Anna Fox lives alone, a recluse in her New York City home, unable to venture outside. She spends her day drinking wine (maybe too much), watching old movies, recalling happier times . . . and spying on her neighbors.
Then the Russells move into the house across the way: a father, a mother and their teenage son. The perfect family. But when Anna, gazing out her window one night, sees something she shouldn’t, her world begins to crumble and its shocking secrets are laid bare.
What is real? What is imagined? Who is in danger? Who is in control? In this diabolically gripping thriller, no one—and nothing—is what it seems.
What was it all about
The Woman in the Window by A. J. Finn was one of the hyped books that I bought almost six months ago. And I just found the opportunity to read it, all thanks to the list of Netflix suggestions.
So, I did the next best thing, combined both my obsessions. Currently, I am watching a lot of limited crime and thriller series on Netflix and of course, movies. This book was a readalong while watching the movie. And I had great fun doing both as it was a good analysis to know what sections had been chopped while making a movie.
With so much success with this one book, I wondered if the author ever bothered to pen down a second one. I checked. Nope. Nada. Nah. A one-time wonder? Only time would tell.
A Short Summary
Anna had agoraphobia and never stepped outside her home. There were some understanding people who helped her out with daily necessities, and some who were kinda mean to her. Nevertheless, she led a happy life keeping a watch on all her neighbors, attending therapy twice a week at her home, and talking to her separated husband and daughter.
Then the Russels moved into the house in front of her. The son came to introduce himself, followed by a good chat with the mother over wine and gossip lasting the entire evening. And one day, Anna in her usual neighbor gazing pastime saw something that shocked her.
911. And the cops found nothing. So was it all in her mind? Who was in real danger?
The claustrophobic atmosphere that the author and director of the movie managed to keep a hold of right until the end of the book was great.
In comparison, the movie had a faster pace as compared to the story because the visual effect and seeing the expressions on Anna’s face helped more in understanding her and connecting with her.
Since the release of the book, I had been trying to get into the story, but unfortunately, sleep was what I managed to achieve within the first few pages over the years. But with the movie running alongside, sometimes I had to pause it until I caught up with the scene on the screen, I found I could easily bypass the boring sections of the book.
So, if you are like me who likes the prose to be sharp and on-point, then reading the book with the movie running made it quite interesting.
Anna was the center of focus of this book, and I somehow couldn’t seem to connect with her. There was too much of her rambling and narrative in the book. The actress playing Anna too didn’t redeem herself as she had a single expression on her face.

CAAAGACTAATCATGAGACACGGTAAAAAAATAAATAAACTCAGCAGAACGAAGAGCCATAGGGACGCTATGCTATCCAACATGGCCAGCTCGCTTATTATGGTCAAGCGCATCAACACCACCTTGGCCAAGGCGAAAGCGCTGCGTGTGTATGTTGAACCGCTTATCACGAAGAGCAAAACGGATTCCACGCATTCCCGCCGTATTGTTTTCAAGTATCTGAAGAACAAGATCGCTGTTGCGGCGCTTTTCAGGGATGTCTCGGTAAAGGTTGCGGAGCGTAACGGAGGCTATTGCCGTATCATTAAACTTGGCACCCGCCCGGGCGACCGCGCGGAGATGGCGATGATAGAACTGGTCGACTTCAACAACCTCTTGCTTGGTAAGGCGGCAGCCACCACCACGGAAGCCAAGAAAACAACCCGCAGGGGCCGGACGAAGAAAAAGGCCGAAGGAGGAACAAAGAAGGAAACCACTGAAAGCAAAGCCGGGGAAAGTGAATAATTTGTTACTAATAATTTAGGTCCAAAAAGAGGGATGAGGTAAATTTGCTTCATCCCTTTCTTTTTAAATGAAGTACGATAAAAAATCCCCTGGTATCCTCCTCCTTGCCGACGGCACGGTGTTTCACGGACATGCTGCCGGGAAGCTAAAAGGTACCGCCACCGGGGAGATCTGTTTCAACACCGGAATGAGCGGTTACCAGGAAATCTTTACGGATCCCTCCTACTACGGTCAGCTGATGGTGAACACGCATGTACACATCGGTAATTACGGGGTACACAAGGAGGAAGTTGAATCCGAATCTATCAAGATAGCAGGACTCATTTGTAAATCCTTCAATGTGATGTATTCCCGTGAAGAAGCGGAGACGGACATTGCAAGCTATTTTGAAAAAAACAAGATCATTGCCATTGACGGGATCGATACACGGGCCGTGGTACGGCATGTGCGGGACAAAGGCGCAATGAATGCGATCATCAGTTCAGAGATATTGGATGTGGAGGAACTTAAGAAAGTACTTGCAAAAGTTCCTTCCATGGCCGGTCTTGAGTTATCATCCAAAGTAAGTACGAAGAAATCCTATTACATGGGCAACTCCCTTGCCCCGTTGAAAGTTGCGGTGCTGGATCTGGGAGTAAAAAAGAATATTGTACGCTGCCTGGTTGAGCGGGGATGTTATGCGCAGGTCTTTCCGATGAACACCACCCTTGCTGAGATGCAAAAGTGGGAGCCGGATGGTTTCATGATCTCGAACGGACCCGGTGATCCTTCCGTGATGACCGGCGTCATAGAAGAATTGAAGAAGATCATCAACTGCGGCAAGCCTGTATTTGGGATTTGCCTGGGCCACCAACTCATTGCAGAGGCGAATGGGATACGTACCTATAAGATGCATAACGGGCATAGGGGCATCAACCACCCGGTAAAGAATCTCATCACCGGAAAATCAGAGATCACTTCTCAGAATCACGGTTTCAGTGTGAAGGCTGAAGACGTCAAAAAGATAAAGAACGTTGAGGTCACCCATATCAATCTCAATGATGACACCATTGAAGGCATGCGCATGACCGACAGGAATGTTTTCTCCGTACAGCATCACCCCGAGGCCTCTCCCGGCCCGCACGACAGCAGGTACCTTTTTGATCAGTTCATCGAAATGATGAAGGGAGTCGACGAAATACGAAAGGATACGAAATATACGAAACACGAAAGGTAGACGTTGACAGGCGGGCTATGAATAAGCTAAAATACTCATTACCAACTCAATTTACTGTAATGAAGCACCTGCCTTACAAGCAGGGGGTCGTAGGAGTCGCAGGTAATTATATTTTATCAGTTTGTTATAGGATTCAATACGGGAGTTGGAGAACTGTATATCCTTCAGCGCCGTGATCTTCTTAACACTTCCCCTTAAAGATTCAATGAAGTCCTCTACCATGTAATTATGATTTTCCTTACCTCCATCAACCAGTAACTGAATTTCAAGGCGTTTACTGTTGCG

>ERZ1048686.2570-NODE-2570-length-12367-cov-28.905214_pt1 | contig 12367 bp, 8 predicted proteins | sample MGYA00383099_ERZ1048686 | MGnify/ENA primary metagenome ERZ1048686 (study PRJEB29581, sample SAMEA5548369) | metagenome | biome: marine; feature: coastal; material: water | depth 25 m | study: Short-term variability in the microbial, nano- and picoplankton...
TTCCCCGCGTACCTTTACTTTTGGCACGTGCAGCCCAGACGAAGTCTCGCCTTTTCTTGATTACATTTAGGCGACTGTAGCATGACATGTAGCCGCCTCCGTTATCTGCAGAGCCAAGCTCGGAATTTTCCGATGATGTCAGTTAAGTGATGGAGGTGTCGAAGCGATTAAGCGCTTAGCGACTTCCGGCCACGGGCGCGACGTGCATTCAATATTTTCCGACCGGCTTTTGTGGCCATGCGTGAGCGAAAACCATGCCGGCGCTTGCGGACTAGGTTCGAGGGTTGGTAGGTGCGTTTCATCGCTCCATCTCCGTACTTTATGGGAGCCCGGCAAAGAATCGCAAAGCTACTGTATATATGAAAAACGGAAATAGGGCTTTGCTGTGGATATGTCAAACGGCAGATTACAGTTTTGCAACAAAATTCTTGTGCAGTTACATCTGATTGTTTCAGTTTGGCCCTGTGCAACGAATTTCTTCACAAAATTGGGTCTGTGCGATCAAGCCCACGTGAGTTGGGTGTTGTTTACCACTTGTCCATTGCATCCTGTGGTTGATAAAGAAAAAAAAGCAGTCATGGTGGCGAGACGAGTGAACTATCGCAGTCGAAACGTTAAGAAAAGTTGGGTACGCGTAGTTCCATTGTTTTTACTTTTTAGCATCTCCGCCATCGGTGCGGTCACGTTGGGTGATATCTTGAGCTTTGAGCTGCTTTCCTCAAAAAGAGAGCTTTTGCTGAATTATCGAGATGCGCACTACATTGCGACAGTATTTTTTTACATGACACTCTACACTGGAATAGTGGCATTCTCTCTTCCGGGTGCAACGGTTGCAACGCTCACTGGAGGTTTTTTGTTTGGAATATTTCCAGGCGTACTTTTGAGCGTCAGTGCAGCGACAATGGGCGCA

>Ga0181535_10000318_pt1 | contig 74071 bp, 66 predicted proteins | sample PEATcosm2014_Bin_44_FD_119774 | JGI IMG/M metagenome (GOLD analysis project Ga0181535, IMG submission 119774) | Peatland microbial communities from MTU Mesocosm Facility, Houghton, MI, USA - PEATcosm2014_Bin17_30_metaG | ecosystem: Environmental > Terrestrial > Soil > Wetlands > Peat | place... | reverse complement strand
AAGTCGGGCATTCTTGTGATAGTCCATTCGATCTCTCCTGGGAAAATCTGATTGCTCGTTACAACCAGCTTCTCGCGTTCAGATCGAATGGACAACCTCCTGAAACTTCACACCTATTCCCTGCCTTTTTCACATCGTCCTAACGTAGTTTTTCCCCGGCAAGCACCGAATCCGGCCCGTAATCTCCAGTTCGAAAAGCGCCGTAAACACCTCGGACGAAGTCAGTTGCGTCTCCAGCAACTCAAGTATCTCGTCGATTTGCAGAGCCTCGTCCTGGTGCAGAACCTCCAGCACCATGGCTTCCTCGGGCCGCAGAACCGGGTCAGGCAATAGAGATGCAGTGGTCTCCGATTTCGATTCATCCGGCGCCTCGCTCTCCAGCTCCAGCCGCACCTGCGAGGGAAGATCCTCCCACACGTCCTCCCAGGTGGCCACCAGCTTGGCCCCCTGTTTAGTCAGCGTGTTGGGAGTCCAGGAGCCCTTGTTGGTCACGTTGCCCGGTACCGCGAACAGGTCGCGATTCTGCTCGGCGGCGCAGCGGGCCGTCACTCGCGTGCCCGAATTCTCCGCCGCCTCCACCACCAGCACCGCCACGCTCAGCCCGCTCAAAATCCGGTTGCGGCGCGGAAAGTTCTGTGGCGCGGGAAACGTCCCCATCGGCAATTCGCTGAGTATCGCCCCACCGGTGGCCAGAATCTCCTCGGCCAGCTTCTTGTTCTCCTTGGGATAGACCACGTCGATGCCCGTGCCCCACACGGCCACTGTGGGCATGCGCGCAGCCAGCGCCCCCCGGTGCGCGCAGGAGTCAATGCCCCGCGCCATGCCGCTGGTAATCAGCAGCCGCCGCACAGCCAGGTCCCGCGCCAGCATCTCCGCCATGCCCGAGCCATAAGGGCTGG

Both in the movie and book, they didn’t come across as believable. Therein lay my problem.
I liked how the author showed agoraphobia; there were moments where I felt that I was going through the same thing.
In the movie, I could decode one subplot by the intonation of a dialogue uttered by Papa Russel, but the book kept the twist hidden until I reached the very end.
Some moments of the book kept my attention focused on it, whereas from the plot line aspect, the movie kept me more immersed in it. But overall, the book didn’t have the zeal that I expected from it. It was too much of a slow burn, not expecting that from a thriller.
The ending was satisfactory, as it was nice to see Anna living a full life. But the various subplots hidden could have been so much better.
I was left feeling that I had not missed much by not seeing the movie or reading the book in so many years.
The dark, claustrophobic, restricted life of Anna was well shown in the book. So I liked how the author kept the feeling that there was something more at play. That got me to flip pages fast.
OMG. The pace was too slow for a thriller, with hardly any pulse spikes. I kept wanting the book to have an equal ratio of narrative to dialogue but the first half had a lot of monologues and ramblings, and the second half was faster.
The style of writing - The Prose
This kinda writing style was not for me. I read the book as a tale but not something that I could sink deep into it or live the life of the characters, feel what they were feeling. The prose lacked the invitation.
But I had no idea how the book was such a hit. Also, I found it too difficult to concentrate, and social media felt to be more inviting than this book.
Did anyone of you have the same problem, if you have read the book?
How it made me feel - The Good
My first thought was – one book off my TBR, and one movie removed from my list. The second thought was – Sometimes it was better to listen to my instincts and not waste my time on books that put me to sleep in the first chapter itself.
The book was not worth the hype at all, at least for me. It is available on Kindle Unlimited if you wanna find out if my words ring true for you too.
I bought the book on a sale. Though I didn’t like the story, I though it would make a good prop for instagram when inspiration failed to strike me.
I bought the paperback version of the book from an online retail, and this is my journey down its pages, straight from the heart. STRICTLY HONEST and UNBIASED.
If you’ve loved the review, even if you didn’t like it, you can always buy me a cuppa to perk me up for the next review
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